
Output Level Settings: [1-16]
These two parameters set the master output level for the Sync Pulses [Left] and Transport
Pulses [Right] of Sync-Gen II. Default settings are [Left-03] and [Right-01]
(e) Swing Blur: [Off, Small, Medium]
When set to [Off] any swung pulses within a bar are exactly the same in terms of rhythmic timing.
When set to [Small] each second set of swung pulses has a small degree of random push or pull
applied to the timing of the sync pulses. Because the initial and subsequent odd pairs of pulses
are still grid-accurate, the overall resulting feel is very tight against the DAW audio playback but
the subtle movement in the even pairs makes for a more natural swing. A setting of [Medium] is
more pronounced.
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Midi Panel Settings
All parameters inside Sync-Gen II may be assigned a Midi Controller.
Clicking on this tab opens a new window that shows the following:-
Click on the [Parameters] Tab and select any parameter you wish to control remotely. Next click the
[Learning] button so that it is lit green [Active] and then press or turn your Midi Controller or Midi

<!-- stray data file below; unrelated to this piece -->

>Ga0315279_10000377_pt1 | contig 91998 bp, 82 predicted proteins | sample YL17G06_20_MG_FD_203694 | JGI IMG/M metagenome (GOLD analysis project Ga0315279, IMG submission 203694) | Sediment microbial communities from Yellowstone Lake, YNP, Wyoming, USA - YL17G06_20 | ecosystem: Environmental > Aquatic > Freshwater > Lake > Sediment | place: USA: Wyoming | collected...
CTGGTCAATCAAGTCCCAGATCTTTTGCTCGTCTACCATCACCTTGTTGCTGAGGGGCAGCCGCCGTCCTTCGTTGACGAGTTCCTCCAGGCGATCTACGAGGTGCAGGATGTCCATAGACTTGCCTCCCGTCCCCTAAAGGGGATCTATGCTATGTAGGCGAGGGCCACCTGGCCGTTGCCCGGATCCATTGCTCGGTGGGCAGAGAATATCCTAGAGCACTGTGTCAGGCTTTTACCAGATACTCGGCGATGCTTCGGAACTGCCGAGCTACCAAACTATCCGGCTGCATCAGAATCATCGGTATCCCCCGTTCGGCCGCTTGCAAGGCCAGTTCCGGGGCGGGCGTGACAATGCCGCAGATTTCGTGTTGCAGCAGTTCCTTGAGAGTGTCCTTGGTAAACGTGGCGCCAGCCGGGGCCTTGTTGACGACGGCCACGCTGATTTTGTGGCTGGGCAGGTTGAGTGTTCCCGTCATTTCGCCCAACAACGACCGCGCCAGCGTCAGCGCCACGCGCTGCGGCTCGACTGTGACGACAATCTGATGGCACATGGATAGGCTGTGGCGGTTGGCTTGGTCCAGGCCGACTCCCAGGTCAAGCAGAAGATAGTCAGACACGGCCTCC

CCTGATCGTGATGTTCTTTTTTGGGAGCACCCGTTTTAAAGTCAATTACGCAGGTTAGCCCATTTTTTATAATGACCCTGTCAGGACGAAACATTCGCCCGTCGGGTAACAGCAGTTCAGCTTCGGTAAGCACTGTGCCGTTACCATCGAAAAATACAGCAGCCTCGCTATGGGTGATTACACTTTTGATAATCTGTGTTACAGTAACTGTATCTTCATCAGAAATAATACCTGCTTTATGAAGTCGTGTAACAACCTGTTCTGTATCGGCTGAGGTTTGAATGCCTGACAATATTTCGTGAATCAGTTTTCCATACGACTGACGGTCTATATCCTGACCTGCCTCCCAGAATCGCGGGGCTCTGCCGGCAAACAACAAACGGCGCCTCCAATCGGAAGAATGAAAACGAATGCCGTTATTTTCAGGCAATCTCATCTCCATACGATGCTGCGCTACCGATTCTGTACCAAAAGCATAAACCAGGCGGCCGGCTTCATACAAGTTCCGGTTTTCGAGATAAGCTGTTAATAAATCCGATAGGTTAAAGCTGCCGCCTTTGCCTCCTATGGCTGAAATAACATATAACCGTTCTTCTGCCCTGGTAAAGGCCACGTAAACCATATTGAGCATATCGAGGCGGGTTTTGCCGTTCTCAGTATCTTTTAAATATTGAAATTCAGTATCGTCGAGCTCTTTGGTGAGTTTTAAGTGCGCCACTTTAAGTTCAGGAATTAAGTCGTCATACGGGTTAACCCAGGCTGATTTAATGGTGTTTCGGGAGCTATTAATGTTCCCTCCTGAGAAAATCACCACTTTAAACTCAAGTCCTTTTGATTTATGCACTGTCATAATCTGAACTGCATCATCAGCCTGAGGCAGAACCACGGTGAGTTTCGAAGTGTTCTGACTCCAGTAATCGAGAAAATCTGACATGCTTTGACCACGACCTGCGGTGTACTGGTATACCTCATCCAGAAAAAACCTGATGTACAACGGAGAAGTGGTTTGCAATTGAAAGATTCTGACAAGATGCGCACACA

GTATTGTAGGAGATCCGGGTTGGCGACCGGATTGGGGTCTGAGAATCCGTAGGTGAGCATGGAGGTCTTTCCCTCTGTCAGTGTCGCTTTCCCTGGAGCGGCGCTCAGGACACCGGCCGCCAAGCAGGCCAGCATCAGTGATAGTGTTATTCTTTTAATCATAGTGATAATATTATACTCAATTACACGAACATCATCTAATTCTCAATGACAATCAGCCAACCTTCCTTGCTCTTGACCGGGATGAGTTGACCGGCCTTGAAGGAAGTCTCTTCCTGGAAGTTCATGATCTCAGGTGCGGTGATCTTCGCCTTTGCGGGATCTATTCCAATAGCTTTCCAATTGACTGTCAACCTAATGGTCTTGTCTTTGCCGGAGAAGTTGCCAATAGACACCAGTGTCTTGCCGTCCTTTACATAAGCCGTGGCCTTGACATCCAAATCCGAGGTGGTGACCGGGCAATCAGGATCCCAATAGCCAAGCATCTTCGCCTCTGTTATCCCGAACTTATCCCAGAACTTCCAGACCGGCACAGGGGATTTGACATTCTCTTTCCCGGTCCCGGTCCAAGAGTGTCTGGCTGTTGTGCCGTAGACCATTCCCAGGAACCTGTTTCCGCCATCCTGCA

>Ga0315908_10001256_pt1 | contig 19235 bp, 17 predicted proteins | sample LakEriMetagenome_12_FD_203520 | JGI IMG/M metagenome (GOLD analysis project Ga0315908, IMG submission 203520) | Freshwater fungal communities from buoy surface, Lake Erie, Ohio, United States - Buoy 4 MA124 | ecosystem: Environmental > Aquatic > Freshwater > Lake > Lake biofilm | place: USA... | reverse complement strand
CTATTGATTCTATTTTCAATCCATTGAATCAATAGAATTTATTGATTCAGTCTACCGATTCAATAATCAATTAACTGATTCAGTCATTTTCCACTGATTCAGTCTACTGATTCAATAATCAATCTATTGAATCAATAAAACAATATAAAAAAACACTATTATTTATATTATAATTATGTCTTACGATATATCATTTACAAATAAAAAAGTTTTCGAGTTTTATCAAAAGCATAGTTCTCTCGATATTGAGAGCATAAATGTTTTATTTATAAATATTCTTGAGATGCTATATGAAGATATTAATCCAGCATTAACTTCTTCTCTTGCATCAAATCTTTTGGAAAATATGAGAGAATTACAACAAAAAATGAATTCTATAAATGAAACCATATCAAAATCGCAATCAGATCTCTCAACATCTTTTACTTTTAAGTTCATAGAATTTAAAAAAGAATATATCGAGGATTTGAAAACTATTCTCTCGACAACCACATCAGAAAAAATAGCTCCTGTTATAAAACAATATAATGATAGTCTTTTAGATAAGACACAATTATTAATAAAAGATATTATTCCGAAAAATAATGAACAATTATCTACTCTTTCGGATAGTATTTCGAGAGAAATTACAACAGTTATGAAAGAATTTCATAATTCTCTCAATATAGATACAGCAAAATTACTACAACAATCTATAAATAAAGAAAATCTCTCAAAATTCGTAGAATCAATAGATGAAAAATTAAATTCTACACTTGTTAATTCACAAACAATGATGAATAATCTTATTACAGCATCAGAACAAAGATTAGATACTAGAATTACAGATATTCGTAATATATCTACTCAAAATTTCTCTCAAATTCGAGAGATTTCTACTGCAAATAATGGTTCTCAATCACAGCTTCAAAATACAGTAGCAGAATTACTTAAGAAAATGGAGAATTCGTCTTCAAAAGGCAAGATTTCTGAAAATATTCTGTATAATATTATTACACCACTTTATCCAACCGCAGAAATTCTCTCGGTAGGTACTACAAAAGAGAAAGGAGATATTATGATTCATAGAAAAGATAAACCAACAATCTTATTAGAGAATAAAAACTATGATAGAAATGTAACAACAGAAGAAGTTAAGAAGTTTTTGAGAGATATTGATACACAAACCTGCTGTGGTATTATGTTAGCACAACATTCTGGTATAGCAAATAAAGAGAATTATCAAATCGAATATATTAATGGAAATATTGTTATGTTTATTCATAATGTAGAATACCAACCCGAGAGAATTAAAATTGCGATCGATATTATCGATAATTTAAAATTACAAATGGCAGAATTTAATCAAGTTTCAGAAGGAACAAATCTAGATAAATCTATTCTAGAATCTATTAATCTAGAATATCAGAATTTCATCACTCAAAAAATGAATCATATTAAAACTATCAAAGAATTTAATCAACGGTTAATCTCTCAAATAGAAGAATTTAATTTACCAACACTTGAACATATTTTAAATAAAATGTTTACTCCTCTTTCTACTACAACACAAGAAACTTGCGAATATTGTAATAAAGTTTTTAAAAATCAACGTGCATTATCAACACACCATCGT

Key to assign it to that parameter. Click [OK] to return to the main screen.
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Additional Information
Why is tight rhythm synchronisation so important?
If you use a computer for making music there are many reasons you may wish to connect an external
sequencer or drum machine to it so they can play together in time for performance or recordings.
Over the last 40 years of recorded music, much of what has been produced in almost any genre you
can think of has been done using synchronized electronic instruments. Certain styles like Acid House,
Techno and Trance came about through the connecting and synchronizing of various rhythm and
sequencing instruments in the early 1980s. During that period there have been many electronic
instruments developed that are unique in the sounds and rhythms they produce and the way we
interact with them as creative performance devices.
The modern DAW Application owes its very existence to this same heritage.